Roger did a good job of keeping us well served and told us, when asked, that he was a true native, having been born just a few blocks away. He also offered Kay and Flo a couple of tips for their next destination, Barcelona.

As we left I gave Roger a Bucktown pin, and he gratefully reciprocated with a Bar Americain guitar pick.

We had a great time visiting with Flo and Kay. We left them well after dark (despite intentions otherwise) and had a long walk back to our canalboat, in a heavy rain. But it was worth the experience and friendship, both new and old. I’m hoping we get back to see Roger again before we leave.


I do not accept advertising, but the Amazon want you to know that some links may contain affiliate codes that dangle the promise of earning me a few pennies towards running this site (at no additional expense to you). Humbly, Gordon Meyer

Book Review: Londonist Mapped

It was only the second day of our long trip across Great Britain and Europe and here I was at Waterstones in Kensington purchasing a large-format book. Bless my wife for putting up with my impulse to buy it. (But she made it clear that I was the one who would have to stow it until we had a chance to send it home.)

Gordon Meyer Londonist Mapped Book

The hassle of hauling, and eventually mailing, “Londonist: Mapped” was worth it. It’s a self-described book of “Hand drawn Maps for the Urban Explorer,” which is accurate, but it isn’t until you page through the book that you discover how quirky and enchanting the contents truly are. Londonist.com commissioned many artists to create the maps and each one offers and different style and perspective on the city. It’s impossible to pick a favorite, but “Things you might not have done near Brick Lane,” “A banker’s pub crawl,” and “A guide to tube pedantry” are all fascinating. And as a visitor, the brief but enlightening text that accompanies each map made me feel more knowledgable than I am.

Now that we’re back home in the U.S. — and locked in our mandated self-quarantine — opening this book not only takes me back to happy memories, it also reminds me that things to love and appreciate are everywhere underfoot.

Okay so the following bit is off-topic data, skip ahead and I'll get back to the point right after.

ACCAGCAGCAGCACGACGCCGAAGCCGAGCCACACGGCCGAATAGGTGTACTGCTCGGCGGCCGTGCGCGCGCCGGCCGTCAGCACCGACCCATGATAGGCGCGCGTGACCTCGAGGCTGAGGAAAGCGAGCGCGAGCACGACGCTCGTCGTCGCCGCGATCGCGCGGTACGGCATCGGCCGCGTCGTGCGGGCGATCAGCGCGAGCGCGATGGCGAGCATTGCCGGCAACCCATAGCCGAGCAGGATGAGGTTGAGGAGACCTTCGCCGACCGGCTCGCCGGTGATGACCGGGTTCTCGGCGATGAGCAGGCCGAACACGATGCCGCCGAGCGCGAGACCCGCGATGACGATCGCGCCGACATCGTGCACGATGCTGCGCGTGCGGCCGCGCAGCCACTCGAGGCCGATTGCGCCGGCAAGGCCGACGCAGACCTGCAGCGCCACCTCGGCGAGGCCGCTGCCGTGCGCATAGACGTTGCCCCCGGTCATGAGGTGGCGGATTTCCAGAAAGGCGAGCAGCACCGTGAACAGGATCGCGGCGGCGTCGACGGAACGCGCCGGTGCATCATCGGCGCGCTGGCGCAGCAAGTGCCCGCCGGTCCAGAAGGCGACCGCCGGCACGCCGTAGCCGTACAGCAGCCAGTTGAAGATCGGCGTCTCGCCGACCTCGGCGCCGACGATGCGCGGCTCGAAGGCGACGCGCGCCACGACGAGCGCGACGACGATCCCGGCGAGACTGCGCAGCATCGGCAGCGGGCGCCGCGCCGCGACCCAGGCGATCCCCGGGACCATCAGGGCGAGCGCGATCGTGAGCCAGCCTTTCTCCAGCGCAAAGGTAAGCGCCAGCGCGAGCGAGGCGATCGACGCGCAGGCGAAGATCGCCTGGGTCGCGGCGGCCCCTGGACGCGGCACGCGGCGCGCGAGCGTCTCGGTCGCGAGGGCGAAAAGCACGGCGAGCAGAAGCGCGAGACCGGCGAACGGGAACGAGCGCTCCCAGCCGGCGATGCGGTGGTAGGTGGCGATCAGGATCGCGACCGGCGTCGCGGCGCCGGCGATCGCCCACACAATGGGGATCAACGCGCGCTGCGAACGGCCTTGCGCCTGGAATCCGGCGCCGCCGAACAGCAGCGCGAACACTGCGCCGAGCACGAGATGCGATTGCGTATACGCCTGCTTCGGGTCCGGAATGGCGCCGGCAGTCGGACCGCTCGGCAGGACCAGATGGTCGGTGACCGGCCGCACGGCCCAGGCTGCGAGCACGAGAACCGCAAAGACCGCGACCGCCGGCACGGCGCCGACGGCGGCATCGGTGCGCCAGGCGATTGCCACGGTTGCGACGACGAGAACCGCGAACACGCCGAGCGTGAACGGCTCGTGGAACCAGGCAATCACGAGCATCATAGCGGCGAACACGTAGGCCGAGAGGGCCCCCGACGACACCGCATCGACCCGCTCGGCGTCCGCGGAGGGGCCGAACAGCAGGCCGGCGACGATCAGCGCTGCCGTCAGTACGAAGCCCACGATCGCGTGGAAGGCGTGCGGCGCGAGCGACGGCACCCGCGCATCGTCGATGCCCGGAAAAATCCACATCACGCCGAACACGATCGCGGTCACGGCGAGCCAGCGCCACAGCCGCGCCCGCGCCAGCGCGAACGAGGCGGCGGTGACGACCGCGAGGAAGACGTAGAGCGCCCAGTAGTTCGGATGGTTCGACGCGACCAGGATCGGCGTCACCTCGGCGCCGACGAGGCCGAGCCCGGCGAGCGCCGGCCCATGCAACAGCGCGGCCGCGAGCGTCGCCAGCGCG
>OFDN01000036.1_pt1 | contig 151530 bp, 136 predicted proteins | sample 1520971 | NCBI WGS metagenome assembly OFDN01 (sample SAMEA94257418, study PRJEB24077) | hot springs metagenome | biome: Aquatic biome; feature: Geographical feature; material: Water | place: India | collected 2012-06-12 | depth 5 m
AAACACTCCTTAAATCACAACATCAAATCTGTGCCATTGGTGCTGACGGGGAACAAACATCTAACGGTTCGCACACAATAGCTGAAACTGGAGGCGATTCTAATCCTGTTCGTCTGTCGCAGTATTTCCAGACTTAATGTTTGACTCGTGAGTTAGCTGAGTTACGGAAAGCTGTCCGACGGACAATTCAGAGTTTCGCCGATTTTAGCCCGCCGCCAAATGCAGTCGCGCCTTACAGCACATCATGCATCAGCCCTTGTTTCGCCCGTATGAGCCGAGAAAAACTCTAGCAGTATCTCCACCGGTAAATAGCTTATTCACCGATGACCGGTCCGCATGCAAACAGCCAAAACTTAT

If you’re fortunate enough to be a Londoner, I suspect that you’ll love this book. If, like me, you only get to enjoy London occasionally, get this book now and you’ll have a greater appreciation when you’re there, and happy daydreams of visits until you return. You can order a copy here at Amazon.


I do not accept advertising, but the Amazon want you to know that some links may contain affiliate codes that dangle the promise of earning me a few pennies towards running this site (at no additional expense to you). Humbly, Gordon Meyer

Time Traveling in København

Our first encounter with the future, on this very strange day, occurred in the Assistens Cemetery (c1760). We were playing the fabulous Shadow's Notebook puzzle walk and it led us to the grave of Andreas Morgenrødt.

Andres Morenrodt Grave

According to local lore Andreas made at least four trips back in time and eventually perished in a forward jump, in 2064, as noted on his tombstone. Or, at least that's what I think the story is, as the scant info findable online is in Danish.

That evening, at Tivoli Gardens, we encountered a tightly packed array of wildly spinning and tumbling time machines. Every one had a bright red LED display that indicated the relative year for each pilot. Above the carriages, a giant mechanical clock ticked backwards at a steady cadence.

Tivoli Gardens Time Machines

Tivoli Gardens (c1843) is said to be the inspiration for Disneyland. That may not be verifiable, but it is easily believable, as the attention to detail and whimsy is apparent at every turn. Also notable is the tenor of the rides — they operate at speeds and heights that no lawyer would ever allow in the US.

Tivoli Gardens Ride

Our third and final time-shift of the day happened in Tivoli’s homage to Danish back alleys. There we ordered two delicious “toasties” for dinner. It wasn't until after finishing our sandwiches that we noticed this, below the cash register:

Sign in Tivoli Gardens

Not entirely sure of its meaning, we took it as a sign to bring our day to a close.

Postscript: After telling the above story to our friend George (Hi George!) he correctly prognosticated that our time travel would continue the next day with a visit to the 1970s at Christiana — the autonomous commune/utopia within Copenhagen. Groovy, man.


I do not accept advertising, but the Amazon want you to know that some links may contain affiliate codes that dangle the promise of earning me a few pennies towards running this site (at no additional expense to you). Humbly, Gordon Meyer